Bowman v. Wells Fargo Home Mortgage et al

Filing 26

ORDER by Judge Maria-Elena James denying 5 Motion to Dismiss (cdnS, COURT STAFF) (Filed on 5/13/2014)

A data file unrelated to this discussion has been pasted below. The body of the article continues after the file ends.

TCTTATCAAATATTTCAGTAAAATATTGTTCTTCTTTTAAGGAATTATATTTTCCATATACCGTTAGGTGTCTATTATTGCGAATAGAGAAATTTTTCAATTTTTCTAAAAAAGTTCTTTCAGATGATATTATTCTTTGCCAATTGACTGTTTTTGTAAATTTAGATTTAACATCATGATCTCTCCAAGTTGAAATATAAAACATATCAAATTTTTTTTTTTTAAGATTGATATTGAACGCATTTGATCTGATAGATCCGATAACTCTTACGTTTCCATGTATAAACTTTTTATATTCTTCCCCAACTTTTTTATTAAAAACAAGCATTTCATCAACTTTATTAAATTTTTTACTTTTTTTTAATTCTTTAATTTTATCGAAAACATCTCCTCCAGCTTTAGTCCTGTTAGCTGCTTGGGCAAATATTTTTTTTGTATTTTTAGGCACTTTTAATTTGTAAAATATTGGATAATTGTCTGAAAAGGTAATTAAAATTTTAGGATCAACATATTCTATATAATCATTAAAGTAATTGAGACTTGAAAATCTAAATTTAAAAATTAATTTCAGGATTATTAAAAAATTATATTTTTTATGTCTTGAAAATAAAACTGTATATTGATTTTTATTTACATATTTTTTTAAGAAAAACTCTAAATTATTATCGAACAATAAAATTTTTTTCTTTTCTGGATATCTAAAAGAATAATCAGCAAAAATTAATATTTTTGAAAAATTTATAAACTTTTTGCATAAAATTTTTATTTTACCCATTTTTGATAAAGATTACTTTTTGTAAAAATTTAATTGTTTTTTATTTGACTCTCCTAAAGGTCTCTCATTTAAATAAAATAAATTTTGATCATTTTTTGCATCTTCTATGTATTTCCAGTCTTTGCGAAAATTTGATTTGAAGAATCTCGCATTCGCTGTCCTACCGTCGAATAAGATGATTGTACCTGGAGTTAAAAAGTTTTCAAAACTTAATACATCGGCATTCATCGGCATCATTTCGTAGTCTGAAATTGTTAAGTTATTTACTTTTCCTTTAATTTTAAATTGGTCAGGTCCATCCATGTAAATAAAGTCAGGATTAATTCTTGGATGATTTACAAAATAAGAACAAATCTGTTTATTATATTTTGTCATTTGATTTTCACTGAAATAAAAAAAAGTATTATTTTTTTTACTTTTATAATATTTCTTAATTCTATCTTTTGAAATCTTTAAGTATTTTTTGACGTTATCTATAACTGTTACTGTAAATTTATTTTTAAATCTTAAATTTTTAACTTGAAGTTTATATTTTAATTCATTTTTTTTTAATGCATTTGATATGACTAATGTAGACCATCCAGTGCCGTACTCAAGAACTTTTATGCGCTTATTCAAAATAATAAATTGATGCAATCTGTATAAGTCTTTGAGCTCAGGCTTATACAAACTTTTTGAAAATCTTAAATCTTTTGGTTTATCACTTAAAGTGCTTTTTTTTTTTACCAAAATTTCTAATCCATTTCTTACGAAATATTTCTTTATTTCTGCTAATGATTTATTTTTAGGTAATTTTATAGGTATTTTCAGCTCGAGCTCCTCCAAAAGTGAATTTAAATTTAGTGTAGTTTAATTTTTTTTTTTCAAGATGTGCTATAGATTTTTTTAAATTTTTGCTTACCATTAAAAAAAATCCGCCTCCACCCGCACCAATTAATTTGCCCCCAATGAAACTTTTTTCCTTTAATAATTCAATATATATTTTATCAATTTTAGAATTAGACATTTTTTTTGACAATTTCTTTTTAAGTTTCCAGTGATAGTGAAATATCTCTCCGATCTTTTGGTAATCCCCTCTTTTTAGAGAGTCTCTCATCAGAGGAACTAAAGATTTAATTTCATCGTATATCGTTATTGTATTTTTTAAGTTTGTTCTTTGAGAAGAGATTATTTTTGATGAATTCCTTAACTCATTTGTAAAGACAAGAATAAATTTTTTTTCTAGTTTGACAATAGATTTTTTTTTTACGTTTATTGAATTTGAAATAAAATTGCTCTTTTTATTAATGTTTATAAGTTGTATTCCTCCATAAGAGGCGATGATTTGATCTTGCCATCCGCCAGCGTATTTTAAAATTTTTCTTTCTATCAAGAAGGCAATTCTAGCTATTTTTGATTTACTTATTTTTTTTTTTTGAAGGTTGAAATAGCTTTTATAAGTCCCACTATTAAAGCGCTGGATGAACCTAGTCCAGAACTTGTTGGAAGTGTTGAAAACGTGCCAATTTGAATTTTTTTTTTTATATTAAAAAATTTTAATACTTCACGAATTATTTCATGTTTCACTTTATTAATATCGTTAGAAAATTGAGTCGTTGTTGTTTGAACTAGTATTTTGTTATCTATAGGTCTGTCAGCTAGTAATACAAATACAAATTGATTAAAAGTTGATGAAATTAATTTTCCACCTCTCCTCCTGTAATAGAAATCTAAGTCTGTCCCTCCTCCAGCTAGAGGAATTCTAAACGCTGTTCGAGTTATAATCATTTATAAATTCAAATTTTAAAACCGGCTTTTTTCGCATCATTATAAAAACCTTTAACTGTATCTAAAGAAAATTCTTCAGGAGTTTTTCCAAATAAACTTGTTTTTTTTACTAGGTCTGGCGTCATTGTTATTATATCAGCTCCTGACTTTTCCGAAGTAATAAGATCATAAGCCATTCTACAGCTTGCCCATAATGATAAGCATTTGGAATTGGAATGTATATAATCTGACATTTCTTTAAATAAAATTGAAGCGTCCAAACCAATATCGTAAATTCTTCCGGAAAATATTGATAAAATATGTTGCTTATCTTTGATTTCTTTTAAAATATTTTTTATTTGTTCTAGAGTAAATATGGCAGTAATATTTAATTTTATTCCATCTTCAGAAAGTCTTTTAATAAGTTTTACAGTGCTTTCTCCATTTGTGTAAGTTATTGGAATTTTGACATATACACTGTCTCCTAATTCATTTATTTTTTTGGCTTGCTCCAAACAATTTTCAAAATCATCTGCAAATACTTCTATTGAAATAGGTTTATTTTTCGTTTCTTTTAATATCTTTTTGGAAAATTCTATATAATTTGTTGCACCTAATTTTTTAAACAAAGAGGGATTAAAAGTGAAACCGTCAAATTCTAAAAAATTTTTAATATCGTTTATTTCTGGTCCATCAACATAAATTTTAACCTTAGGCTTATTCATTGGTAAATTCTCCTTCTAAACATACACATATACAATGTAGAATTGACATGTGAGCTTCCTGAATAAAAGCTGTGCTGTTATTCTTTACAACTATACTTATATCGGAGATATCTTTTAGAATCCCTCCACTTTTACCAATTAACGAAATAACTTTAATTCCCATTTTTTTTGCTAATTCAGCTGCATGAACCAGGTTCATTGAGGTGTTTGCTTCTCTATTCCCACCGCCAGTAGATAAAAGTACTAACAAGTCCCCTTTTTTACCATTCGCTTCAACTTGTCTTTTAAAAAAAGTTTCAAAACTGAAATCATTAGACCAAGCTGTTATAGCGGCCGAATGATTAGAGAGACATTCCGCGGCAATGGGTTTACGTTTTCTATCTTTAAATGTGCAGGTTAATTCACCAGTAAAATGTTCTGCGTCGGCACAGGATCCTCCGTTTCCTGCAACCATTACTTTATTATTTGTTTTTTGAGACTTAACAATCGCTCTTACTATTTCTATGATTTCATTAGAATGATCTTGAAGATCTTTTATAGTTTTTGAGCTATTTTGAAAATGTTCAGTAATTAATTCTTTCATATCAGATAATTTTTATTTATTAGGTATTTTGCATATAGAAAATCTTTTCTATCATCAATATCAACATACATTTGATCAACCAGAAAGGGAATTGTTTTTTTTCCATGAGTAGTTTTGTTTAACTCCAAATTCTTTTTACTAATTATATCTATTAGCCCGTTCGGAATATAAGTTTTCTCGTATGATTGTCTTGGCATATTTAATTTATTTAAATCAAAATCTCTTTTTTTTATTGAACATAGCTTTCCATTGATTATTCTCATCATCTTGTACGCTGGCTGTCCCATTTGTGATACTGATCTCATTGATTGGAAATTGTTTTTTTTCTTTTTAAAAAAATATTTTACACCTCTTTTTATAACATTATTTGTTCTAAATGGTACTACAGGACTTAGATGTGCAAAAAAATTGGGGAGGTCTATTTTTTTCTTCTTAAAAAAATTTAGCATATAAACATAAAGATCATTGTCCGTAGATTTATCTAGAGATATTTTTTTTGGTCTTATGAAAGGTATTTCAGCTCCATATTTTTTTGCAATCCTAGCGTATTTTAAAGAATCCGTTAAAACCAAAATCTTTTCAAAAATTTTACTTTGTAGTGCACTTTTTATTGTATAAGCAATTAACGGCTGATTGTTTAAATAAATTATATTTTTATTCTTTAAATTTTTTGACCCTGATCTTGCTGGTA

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1 2 3 4 UNITED STATES DISTRICT COURT 5 NORTHERN DISTRICT OF CALIFORNIA 6 CHRISTINE M. BOWMAN, 7 Case No. 13-cv-05850-MEJ Plaintiff, 8 ORDER RE: MOTION TO DISMISS v. Re: Dkt. No. 5 9 WELLS FARGO HOME MORTGAGE, 10 Defendant. United States District Court Northern District of California 11 12 13 INTRODUCTION 14 Pending before the Court is Defendant Wells Fargo Bank N.A.’s1 Motion to Dismiss 15 Plaintiff Christine Bowman’s Complaint pursuant to Federal Rule of Civil Procedure 12(b)(6) for 16 failure to state a claim. Dkt. No. 5. Plaintiff filed an Opposition on May 12, 2014. Dkt. No. 25. 17 The Court finds this motion suitable for disposition without oral argument. Civ. L.R. 7-1(b). 18 Having considered the parties’ papers, relevant legal authority, and the record in this case, the 19 Court DENIES Wells Fargo’s Motion for the reasons set forth below. BACKGROUND 20 Plaintiff purchased the property located at 3532 Harbor View Avenue, Oakland, California 21 22 (the “Property”) in 2001. Compl. ¶ 15 (Not. of Rem. Ex. A), Dkt. No. 1. She refinanced on 23 August 20, 2004, at which time Plaintiff borrowed $466,800.00 from World Savings Bank, FSB, 24 secured by a deed of trust recorded against the property. 2 Id. ¶ 15; Req. for Jud. Not. (“RJN”) Ex. 25 1 26 27 28 Wells Fargo Bank N.A. is the successor by merger with Wells Fargo Bank Southwest, N.A., formerly known as Wachovia Mortgage FSB, formerly known as World Savings Bank, FSB (erroneously named in this case as “Wells Fargo Home Mortgage”). 2 Along with its Motion to Dismiss, Wells Fargo requested that the Court take judicial notice of the following documents: (1) Deed of Trust dated August 11, 2004, signed by Plaintiff and recorded in the Official Records of the Alameda County Recorder’s Office on August 20, 2004, as 1 A, Dkt. No. 6. In January 2008, World Savings Bank, FSB changed its name to Wachovia 2 Mortgage, FSB, and later changed its name to Wells Fargo Bank Southwest, N.A., before merging 3 into Wells Fargo Bank, N.A. in November 2009. RJN Exs. B-F. 4 In 2010, Plaintiff lost her job and applied for a loan modification with Wells Fargo, but 5 kept current on her mortgage payments. Compl. ¶ 16. In September 2011, Wells Fargo offered 6 her a forbearance program. Id. ¶ 17. Plaintiff did not realize that at the end of the forbearance 7 period, she was required to pay back the amount paid. Id. When the program expired in October 8 2012, Plaintiff alleges she was told for the first time that she had to reimburse Wells Fargo for the 9 unpaid payments. Id. ¶ 18. As she could not make the payments, she began the process of being 10 United States District Court Northern District of California 11 reviewed for another loan modification.3 Id. Plaintiff met and worked with a representative Housing and Urban Development agency in 12 August 2012. Id. ¶ 19. In October 2012, she went to an event and sat face to face with an 13 employee of Wells Fargo, at which time she applied for the loan modification. Id. On February 14 28, 2013, Plaintiff contacted her single point of contact at Wells Fargo, Delia Ponce, and was told 15 they were waiting for an appraisal, after which they would make a determination. Id. ¶ 20. 16 17 18 19 20 21 22 23 24 25 26 27 28 Document No. 2004379983 (Ex. A); (2) Certificate of Corporate Existence dated April 21, 2006, issued by the Office of Thrift Supervision, Department of the Treasury (“OTS”), certifying that World Savings Bank, FSB, was a federal savings bank (Ex. B); (3) Letter dated November 19, 2007, on the letterhead of the OTS authorizing a name change from World Savings Bank, FSB to Wachovia Mortgage, FSB (Ex. C); (4) Charter of Wachovia Mortgage, FSB, dated December 31, 2007, reflecting in Section 4 that it is subject to HOLA and the OTS (Ex. D); (5) Official Certification of the Comptroller of the Currency (“OCC”) stating that effective November 1, 2009, Wachovia Mortgage, FSB converted to Wells Fargo Bank Southwest, N.A., which then merged with and into Wells Fargo Bank, N.A. (Ex. E); (6) Printout from the website of the Federal Deposit Insurance Corporation dated September 2, 2010, showing the history of Wachovia Mortgage, FSB (Ex. F); (7) Notice of Default dated April 4, 2013 and recorded in the Official Records of the Alameda County Recorder’s Office on April 8, 2013 as Document No. 2013124758 (Ex. G); and (8) National Mortgage Settlement Consent Judgment, filed on April 4, 2012 in United States District Court for the District of Columbia, Case No. 1:12-cv-00361-RMC entitled United States of America v Bank of America Corp. et al. (Ex. H). Plaintiff filed no objections to Wells Fargo’s request. Pursuant to Federal Rule of Evidence 201, the Court takes judicial notice of Exhibits A and G-H attached to Wells Fargo’s request because they are matters of public record. Lee v. City of Los Angeles, 250 F.3d 668, 688-89 (9th Cir. 2001). With respect to Exhibits B through F, judicial notice is appropriate because those documents reflect the official acts of the executive branch of the United States, pursuant to Rule 201(b)(2). Preciado v. Wells Fargo Home Mortg., 2013 WL 1899929, at *3 (N.D. Cal. May 7, 2013) (citations omitted). 3 Plaintiff does not explain what happened as a result of the loan modification request she made in 2010. 2 1 Wells Fargo denied Plaintiff’s modification on March 15, 2013. Id. ¶ 21. Plaintiff 2 immediately contacted Ms. Ponce and informed her that she was appealing the decision based on 3 her change in income and decreased debts. Id. Plaintiff also discussed her appeal on March 17 4 with Michael Valsquez, who Plaintiff states is “possibly a manager” at Wells Fargo. Id. Mr. 5 Valsquez reviewed Plaintiff’s financial information and informed her that, based on the current 6 financials, “she was now in the ball park for a loan modification approval.” Id. He encouraged 7 Plaintiff to reapply. Id. Plaintiff also spoke with Ms. Ponce on March 21 and April 9, 2013, at 8 which time she was informed that her account still showed she was in active review for an appeal. 9 Id. ¶ 22. 10 On April 8, 2013, a Notice of Default was filed. Id. ¶ 23; RJN Ex. G. In the meantime, United States District Court Northern District of California 11 Plaintiff continued to work on her loan modification, faxing additional documents and a loan 12 modification package. Compl. ¶ 24. While working on the modification, Plaintiff alleges she 13 received conflicting letters regarding her loan, both the modification and foreclosure proceedings. 14 Id. ¶ 25. She called Ms. Ponce, who assured Plaintiff that she should not worry about the 15 foreclosure letters since Wells Fargo would not proceed with foreclosure while Plaintiff was 16 seeking a modification. Id. 17 Plaintiff alleges that Ms. Ponce also encouraged her to attend a conference in Richmond, at 18 which she could immediately qualify for a loan modification. Id. ¶ 26. However, Plaintiff was 19 told at the conference that they were missing an appraisal for the property, so they could not 20 determine if she was qualified. Id. ¶ 27. Plaintiff states that Ms. Ponce never told her she needed 21 an appraisal to qualify. Id. ¶ 28. 22 23 24 Plaintiff’s loan modification was denied on August 26, 2013. Id. ¶ 30. There is no dispute that Plaintiff defaulted on the loan. Compl. ¶¶ 16-18. Plaintiff filed her Complaint on November 18, 2013, in the Superior Court of the State of 25 California for the County of Alameda, and Wells Fargo removed it to this Court on December 18, 26 2013. Dkt. No. 1. She alleges two causes of action: (1) violation of the California Homeowner 27 Bill of Rights (“HBOR”) section 2923.6; and (2) negligence. Compl. ¶¶ 43-57. She seeks general 28 and special damages, an injunction for sale of the property, an equitable accounting, and attorney’s 3 1 2 3 fees and costs. LEGAL STANDARD Under Federal Rule of Civil Procedure (“Rule”) 12(b)(6), a party may file a motion to 4 dismiss based on the failure to state a claim upon which relief may be granted. A Rule 12(b)(6) 5 motion challenges the sufficiency of a complaint as failing to allege “enough facts to state a claim 6 to relief that is plausible on its face.” Bell Atl. Corp. v. Twombly, 550 U.S. 544, 570 (2007). A 7 facial plausibility standard is not a “probability requirement” but mandates “more than a sheer 8 possibility that a defendant has acted unlawfully.” Ashcroft v. Iqbal, 556 U.S. 662, 678 (2009) 9 (internal quotations and citations omitted). For purposes of ruling on a Rule 12(b)(6) motion, the court “accept[s] factual allegations in the complaint as true and construe[s] the pleadings in the 11 United States District Court Northern District of California 10 light most favorable to the non-moving party.” Manzarek v. St. Paul Fire & Marine Ins. Co., 519 12 F.3d 1025, 1031 (9th Cir. 2008). “[D]ismissal may be based on either a lack of a cognizable legal 13 theory or the absence of sufficient facts alleged under a cognizable legal theory.” Johnson v. 14 Riverside Healthcare Sys., 534 F.3d 1116, 1121 (9th Cir. 2008) (internal quotations and citations 15 omitted); see also Neitzke v. Williams, 490 U.S. 319, 326 (1989) (“Rule 12(b)(6) authorizes a 16 court to dismiss a claim on the basis of a dispositive issue of law”). 17 Even under the liberal pleading standard of Rule 8(a)(2), under which a party is only 18 required to make “a short and plain statement of the claim showing that the pleader is entitled to 19 relief,” a “pleading that offers ‘labels and conclusions' or ‘a formulaic recitation of the elements of 20 a cause of action will not do.’” Iqbal, 556 U.S. at 678 (quoting Twombly, 550 U.S. at 555.) 21 “[C]onclusory allegations of law and unwarranted inferences are insufficient to defeat a motion to 22 dismiss.” Adams v. Johnson, 355 F.3d 1179, 1183 (9th Cir. 2004); see also Starr v. Baca, 652 23 F.3d 1202, 1216 (9th Cir. 2011) (“[A]llegations in a complaint or counterclaim may not simply 24 recite the elements of a cause of action, but must contain sufficient allegations of underlying facts 25 to give fair notice and to enable the opposing party to defend itself effectively”). The court must 26 be able to “draw the reasonable inference that the defendant is liable for the misconduct alleged.” 27 Iqbal, 556 U.S. at 663. “Determining whether a complaint states a plausible claim for relief . . . 28 [is] a context-specific task that requires the reviewing court to draw on its judicial experience and 4 1 common sense.” Id. at 663-64. If a Rule 12(b)(6) motion is granted, the “court should grant leave to amend even if no 2 3 request to amend the pleading was made, unless it determines that the pleading could not possibly 4 be cured by the allegation of other facts.” Lopez v. Smith, 203 F.3d 1122, 1127 (9th Cir. 2000) (en 5 banc) (internal quotation marks and citations omitted). DISCUSSION 6 7 8 A. Preemption under the Home Owners Loan Act In its Motion, Wells Fargo argues that Plaintiff’s state law claims are preempted by the Home Owners Loan Act (“HOLA”), 12 U.S.C. § 1461 et seq. Mot. at 2-8. In response, Plaintiff 10 argues that her Complaint is not preempted because the alleged wrongful conduct occurred after 11 United States District Court Northern District of California 9 Wachovia merged into Wells Fargo. Opp’n at 9. 12 HOLA created the Office of Thrift Supervision (“OTS”) to administer the statute, and “it 13 provided the OTS with ‘plenary authority’ to promulgate regulations involving the operation of 14 federal savings associations.” State Farm Bank v. Reardon, 539 F.3d 336, 342 (6th Cir. 2008). 15 Under one of those regulations, 12 C.F.R. § 560.2, OTS makes clear that it “occupies the entire 16 field of lending regulation for federal savings associations,” leaving no room for conflicting state 17 laws. The regulation goes on to provide a non-exhaustive list of examples of state laws that are 18 expressly preempted. See 12 C.F.R. § 560.2(b). If the state law is one of the enumerated types, 19 “the analysis will end there; the law is preempted.” Silvas v. E Trade Mortgage Corp., 514 F.3d 20 1001, 1005 (9th Cir. 2008). If it is not, then the court is to determine “whether the law affects 21 lending.” Id. (internal quotation marks omitted). 22 The Ninth Circuit has not addressed the issue of whether HOLA applies to Wells Fargo, 23 given that it is not a federal savings association. Courts have held that a successor-in-interest may 24 properly assert HOLA preemption even if the successor is not a federal savings association. 25 Appling v. Wachovia Mortgage, FSB, 745 F. Supp. 2d 961, 971 (N.D. Cal. 2010) (“although Wells 26 Fargo itself is not subject to HOLA and OTS regulations, this action is nonetheless governed by 27 HOLA because Plaintiff’s loan originated with a federal savings bank”) (citation omitted). 28 “Other district courts have more recently questioned the logic of allowing a successor party 5 1 such as Wells Fargo to assert HOLA preemption, especially when the wrongful conduct alleged 2 was done after the federal savings association or bank ceased to exist.” Rijhwani v. Wells Fargo 3 Home Mortgage, Inc., 2014 WL 890016, at *7 (N.D. Cal. Mar. 3, 2014) (collecting cases). 4 “Those courts usually have applied HOLA preemption only to conduct occurring before the loan 5 changed hands from the federal savings association or bank to the entity not governed by HOLA.” 6 Id. (collecting cases). “This is because ‘preemption is not some sort of asset that can be bargained, 7 sold, or transferred....’” Id. (quoting Gerber v. Wells Fargo Bank, N.A., 2012 WL 413997, at *4 8 (D. Ariz. Feb. 9, 2012). As one court explained: 9 The important consideration is the nature of the alleged claims that are the subject of the suit. The governing laws would be those applicable to [World Savings Bank] at the time the alleged misconduct occurred. Wells Fargo, being the successor corporation to Wachovia Mortgage and thus [World Savings Bank], succeeds to those liabilities, whatever the governing law at that time may be. Therefore, [World Savings Bank's] conduct before its merger with Wells Fargo on November 1, 2009 would be governed by HOLA where appropriate, while Wells Fargo's own conduct after that date would not. 10 United States District Court Northern District of California 11 12 13 14 15 Rhue v. Wells Fargo Home Mortgage, Inc., 2012 WL 8303189, at *3 (C.D. Cal. Nov. 27, 2012); 16 see also Rijhwani, 2014 WL 890016, at *7. The Court finds this reasoning persuasive, and in light of there being no binding Ninth 17 18 Circuit authority, the Court applies it to this action. Here, all of the wrongful conduct alleged by 19 Plaintiff was done by Wells Fargo and occurred from 2011 to 2013, well after Wachovia merged 20 into Wells Fargo. This means that Wells Fargo, which is not a federal savings association or bank, 21 may not assert HOLA preemption in this action. 22 B. Section 2923.6 of the California Homeowner’s Bill of Rights In her First Cause of Action for violation of section 2923.6, Plaintiff alleges that Wells 23 24 Fargo engaged in dual tracking. Compl. ¶ 48. She alleges that Wells Fargo violated California 25 Civil Code section 2923.6 because “she did not receive an explanation for the denial [of her loan 26 modification request], nor was she informed of her right to appeal.” Id. She further alleges that 27 Wells Fargo recorded a Notice of Default while her appeal was still in the review process. Opp’n 28 at 14. 6 In its Motion, Wells Fargo argues that because it is a signatory to the National Mortgage 1 2 Settlement (“NMS”) and in compliance with the NMS’s terms, it is insulated from liability for 3 alleged HBOR violations. Mot. at 8. Under California Civil Code section 2924.12, a signatory to 4 the NMS “shall have no liability for a violation of §§ 2923.55, 2923.6, 2923.7, 2924.9, 2924.10, 5 2924.11 or 2924.17” as long as the signatory is in compliance with the relevant terms from the 6 Settlement Term Sheet. “Wells Fargo’s argument fails at the motion to dismiss stage, however, 7 because this safe harbor, so to speak, appears to be an affirmative defense to be raised on summary 8 judgment and for which Wells Fargo has the burden of proof.” Rijhwani, 2014 WL 890016, at *9; 9 see also Winterbower v. Wells Fargo Bank, N.A., 2013 WL 1232997, at *3 (C.D. Cal. Mar. 27, 10 2013). United States District Court Northern District of California 11 As to the substance of her claim, Wells Fargo argues that it must fail because she is not 12 entitled to damages for any alleged violation of section 2923.6 pre-foreclosure. Mot. at 9. As 13 there is no allegation that a foreclosure has taken place, and Wells Fargo contends there are no 14 allegations that Plaintiff has suffered “actual economic damages” as a result to the alleged 15 changes, Wells Fargo argues that Plaintiff’s claim must be dismissed. Id. 16 Section 2923.6(c) provides, in relevant part, that “[i]f a borrower submits a complete 17 application for a first lien loan modification offered by, or through, the borrower’s mortgage 18 servicer, a mortgage servicer, mortgagee, trustee, beneficiary, or authorized agent shall not record 19 a notice of default or notice of sale, or conduct a trustee’s sale, while the complete first lien loan 20 modification application is pending.” Cal. Civ. Code § 2923.6(c). That subsection goes on to 21 state that a servicer “shall not record a notice of default or notice of sale or conduct a trustee’s sale 22 until any of the following occurs: (1) The mortgage servicer makes a written determination that 23 the borrower is not eligible for a first lien loan modification, and any appeal period pursuant to 24 subdivision (d) has expired; (2) The borrower does not accept an offered first lien loan 25 modification within 14 days of the offer; (3) The borrower accepts a written first lien loan 26 modification, but defaults on, or otherwise breaches the borrower’s obligations under, the first lien 27 loan modification.” Id. Subsection (d)’s appeal period states that “the borrower shall have at least 28 30 days from the date of the written denial to appeal the denial and to provide evidence that the 7 1 mortgage servicer's determination was in error.” Id. § 2923.6(d). Here, Plaintiff alleges that Wells Fargo denied her loan modification application and that 2 3 before 31 days had expired, a Notice of Default was recorded by Wells Fargo against her. Compl. 4 ¶¶ 21, 23. Plaintiff also avers that when the Notice of Default was recorded, Plaintiff’s appeal was 5 still in the review process. Id. ¶ 24. Taken as true and construed in the light most favorable to 6 Plaintiff, the Court finds that Plaintiff has properly pled a claim for violation of Civil Code section 7 2923.6. Vasquez v. Bank of Am., N.A., 2013 WL 6001924, at *6, 9 (N.D. Cal. Nov. 12, 2013) 8 (denying servicer’s motion to dismiss because servicer recorded an NTS without waiting the 30- 9 day appeal period after denying borrower’s application). Accordingly, Wells Fargo’s Motion is DENIED as to Plaintiff’s section 2923.6 claim.4 11 United States District Court Northern District of California 10 C. Negligence In her Second Cause of Action for negligence, Plaintiff alleges that Wells Fargo owed her 12 13 a duty of care in processing her loan modification application. Compl. ¶¶ 53. By telling her to 14 reapply for a loan modification, Wells Fargo undertook the duty of exercising care in processing 15 her request. Id. ¶ 55. Plaintiff alleges Wells Fargo breached that duty by not properly assessing 16 her income, filing a notice of default while still reviewing the modification, denying her 17 modification, and not providing her with information regarding her legal right to appeal the 18 decision. Id. Wells Fargo argues that Plaintiff cannot establish a duty of care because it did 19 nothing to exceed the scope of its conventional role as a mere lender of money. Mot. at 10-12. 20 To state a claim for negligence, a plaintiff must allege: (1) the defendant’s legal duty of 21 care to the plaintiff; (2) breach of that duty; (3) causation; and (4) resulting injury to the plaintiff. 22 Merrill v. Navegar, Inc., 26 Cal.4th 465, 500 (2001). “The legal duty of care may be of two 23 general types: (a) the duty of a person to use ordinary care in activities from which harm might 24 reasonably be anticipated, or (b) an affirmative duty where the person occupies a particular 25 26 27 28 4 To the extent that Plaintiff seeks remedies under section 2924.12 that do not apply to the present status of the property, the Court confirms that Plaintiff may only seek remedies under the appropriate section. Vasquez, 2013 WL 6001924, at *7. “For example, if no trustee’s deed upon sale has been recorded, Plaintiff’s claims . . . for actual damages, attorneys’ fees, and treble damages are unavailable until such time as the deed upon sale has been recorded.” Id. 8 1 relationship to others.” McGettigan v. Bay Area Rapid Transit Dist., 57 Cal. App. 4th 1011, 1016- 2 17 (1997). “The existence of a legal duty to use reasonable care in a particular factual situation is 3 a question of law for the court to decide.” Vasquez v. Residential Invs., Inc., 118 Cal. App. 4th 4 269, 278 (2004). As a general rule, under California law, “a financial institution owes no duty of 5 care to a borrower when the institution’s involvement in the loan transaction does not exceed the 6 scope of its conventional role as a mere lender of money.” Nymark v. Heart Fed. Sav. & Loan 7 Ass’n, 231 Cal. App. 3d 1089, 1095-96 (1991) (citation omitted). 8 9 In California, the test for determining whether a financial institution exceeded its role as money lender and thus owes a duty of care to a borrower-client involves “the balancing of various factors, among which are: (1) the extent to which the transaction was intended to affect the 11 United States District Court Northern District of California 10 plaintiff, (2) the foreseeability of harm to him, (3) the degree of certainty that the plaintiff suffered 12 injury, (4) the closeness of the connection between the defendant’s conduct and the injury 13 suffered, (5) the moral blame attached to the defendant’s conduct, and (6) the policy of preventing 14 future harm.” Id. at 1098. 15 District courts in California are divided on the question of when lenders owe a duty of care 16 to borrowers in the context of the submission of and negotiations related to loan modification 17 applications and foreclosure proceedings. Relying on Nymark, a number of cases have held that a 18 financial institution does not owe a borrower a duty of care because the loan modification process 19 is a traditional money lending activity. See Settle v. World Sav. Bank, F.S.B., 2012 WL 1026103, 20 at *8 (C.D. Cal. Jan. 11, 2012) (compiling cases); Rockridge Trust v. Wells Fargo, N.A., 2013 WL 21 5428722, at *36 (N.D. Cal. Sept. 25, 2013); DeLeon v. Wells Fargo Bank N.A., 2011 WL 311376 22 (N.D. Cal. Jan. 28, 2011); Ottolini v. Bank of America, 2011 WL 3652501, at *7 (N.D. Cal. Aug. 23 19, 2011); Coppes v. Wachovia Mortg. Corp., 2011 WL 1402878, at *7 (E.D. Cal. Apr. 13, 2011) 24 (Plaintiff’s contradictory allegations that Defendant denied a loan modification application and 25 that Defendant granted a loan modification that caused Plaintiff injury did not establish a duty 26 because they did not plausibly suggest that Defendant actively participated in the financed 27 enterprise beyond the domain of the usual money lender). 28 Other courts have concluded that a financial institution has exceeded its role as a money 9 1 lender once it accepts an application for a loan modification, and is thus subject to a standard of 2 reasonable care in handling the application. See Rijhwani, 2014 WL 890016, at *16; Garcia v. 3 Ocwen Loan Serv., LLC, 2010 WL 1881098, at *3 (N.D. Cal. May 10, 2010); Trant v. Wells 4 Fargo Bank, N.A., 2012 WL 2871642, at *6-7 (S.D. Cal. July 12, 2012); Ansanelli v. JP Morgan 5 Chase Bank, N.A., 2011 WL 1134451, at *7 (N.D. Cal. Sep. 11, 2013); Avila v. Wells Fargo Bank, 6 2012 WL 2953117, at *12–*14 (N.D. Cal. July 19, 2012); Chancellor v. One West Bank, 2012 7 WL 1868750, at *13-14 (N.D. Cal. May 22, 2012). 8 9 The Court finds this second line of cases persuasive. Thus, Plaintiff may properly allege that Wells Fargo owed her a duty of care in processing her loan modification application. In reviewing the Nymark factors, the Court finds that at least five of the six weigh in Plaintiff’s favor. 11 United States District Court Northern District of California 10 The loan modification was intended to affect Plaintiff – it would have reduced her mortgage 12 payment. The potential harm to Plaintiff from mishandling the application processing was also 13 foreseeable: the loss of an opportunity to keep her home was the inevitable outcome. Although 14 there was no guarantee the modification would be granted, Plaintiff alleges that the mishandling of 15 the documents deprived her of the possibility of obtaining the requested relief. The injury to 16 Plaintiff is certain, in that she lost the opportunity to modify her loan. There is also a close 17 connection between Wells Fargo’s conduct and any injury actually suffered, because, to the extent 18 Plaintiff otherwise qualified and would have been granted a modification, Wells Fargo’s alleged 19 conduct precluded the loan modification application from being properly processed. Finally, 20 “[t]he existence of a public policy of preventing future harm to home loan borrowers is shown by 21 recent actions taken by both the state and federal government to help homeowners caught in the 22 home foreclosure crisis.” Garcia, 2010 WL 1881098, at *3 (citing Cal. Civ. Code § 2923.6). 23 In sum, taking Plaintiff’s allegations as true, the Court finds that Wells Fargo’s role went 24 beyond that of a “conventional” lender that relates to the “mere” lending of money. Accordingly, 25 the Court DENIES Wells Fargo’s Motion as to Plaintiff’s negligence claim. 26 27 28 CONCLUSION Based on the analysis above, the Court DENIES Wells Fargo’s Motion to Dismiss. The Court shall conduct a Case Management Conference on June 12, 2014 at 10:00 a.m. in Courtroom 10 1 B, 15th Floor, 450 Golden Gate Avenue, San Francisco, California. The parties shall file a joint 2 case management statement by June 5, 2014. 3 IT IS SO ORDERED. 4 5 6 7 Dated: May 13, 2014 ______________________________________ MARIA-ELENA JAMES United States Magistrate Judge 8 9 10 United States District Court Northern District of California 11 12 13 14 15 16 17 18 19 20 21 22 23 24 25 26 27 28 11